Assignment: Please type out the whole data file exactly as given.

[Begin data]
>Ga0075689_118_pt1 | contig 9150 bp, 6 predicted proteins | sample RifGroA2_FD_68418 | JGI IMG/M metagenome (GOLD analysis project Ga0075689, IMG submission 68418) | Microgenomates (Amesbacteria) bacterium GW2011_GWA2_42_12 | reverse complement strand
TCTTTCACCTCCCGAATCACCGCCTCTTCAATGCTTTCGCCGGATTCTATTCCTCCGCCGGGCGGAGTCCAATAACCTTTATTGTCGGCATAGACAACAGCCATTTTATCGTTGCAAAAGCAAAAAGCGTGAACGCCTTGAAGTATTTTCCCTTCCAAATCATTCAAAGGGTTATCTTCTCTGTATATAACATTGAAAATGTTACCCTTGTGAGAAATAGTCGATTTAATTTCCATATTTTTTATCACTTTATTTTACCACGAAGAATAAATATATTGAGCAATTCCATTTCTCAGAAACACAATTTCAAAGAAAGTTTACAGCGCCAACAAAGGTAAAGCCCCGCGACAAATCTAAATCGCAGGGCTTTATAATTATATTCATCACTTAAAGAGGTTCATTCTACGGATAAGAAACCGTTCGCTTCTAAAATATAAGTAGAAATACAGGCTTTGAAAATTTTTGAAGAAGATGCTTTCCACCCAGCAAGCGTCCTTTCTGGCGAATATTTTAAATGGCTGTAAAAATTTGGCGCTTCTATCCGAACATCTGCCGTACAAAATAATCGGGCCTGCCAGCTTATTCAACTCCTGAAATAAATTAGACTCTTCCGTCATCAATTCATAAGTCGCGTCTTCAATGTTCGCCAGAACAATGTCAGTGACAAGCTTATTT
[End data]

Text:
>Ga0075689_118_pt1 | contig 9150 bp, 6 predicted proteins | sample RifGroA2_FD_68418 | JGI IMG/M metagenome (GOLD analysis project Ga0075689, IMG submission 68418) | Microgenomates (Amesbacteria) bacterium GW2011_GWA2_42_12 | reverse complement strand
TCTTTCACCTCCCGAATCACCGCCTCTTCAATGCTTTCGCCGGATTCTATTCCTCCGCCGGGCGGAGTCCAATAACCTTTATTGTCGGCATAGACAACAGCCATTTTATCGTTGCAAAAGCAAAAAGCGTGAACGCCTTGAAGTATTTTCCCTTCCAAATCATTCAAAGGGTTATCTTCTCTGTATATAACATTGAAAATGTTACCCTTGTGAGAAATAGTCGATTTAATTTCCATATTTTTTATCACTTTATTTTACCACGAAGAATAAATATATTGAGCAATTCCATTTCTCAGAAACACAATTTCAAAGAAAGTTTACAGCGCCAACAAAGGTAAAGCCCCGCGACAAATCTAAATCGCAGGGCTTTATAATTATATTCATCACTTAAAGAGGTTCATTCTACGGATAAGAAACCGTTCGCTTCTAAAATATAAGTAGAAATACAGGCTTTGAAAATTTTTGAAGAAGATGCTTTCCACCCAGCAAGCGTCCTTTCTGGCGAATATTTTAAATGGCTGTAAAAATTTGGCGCTTCTATCCGAACATCTGCCGTACAAAATAATCGGGCCTGCCAGCTTATTCAACTCCTGAAATAAATTAGACTCTTCCGTCATCAATTCATAAGTCGCGTCTTCAATGTTCGCCAGAACAATGTCAGTGACAAGCTTATTT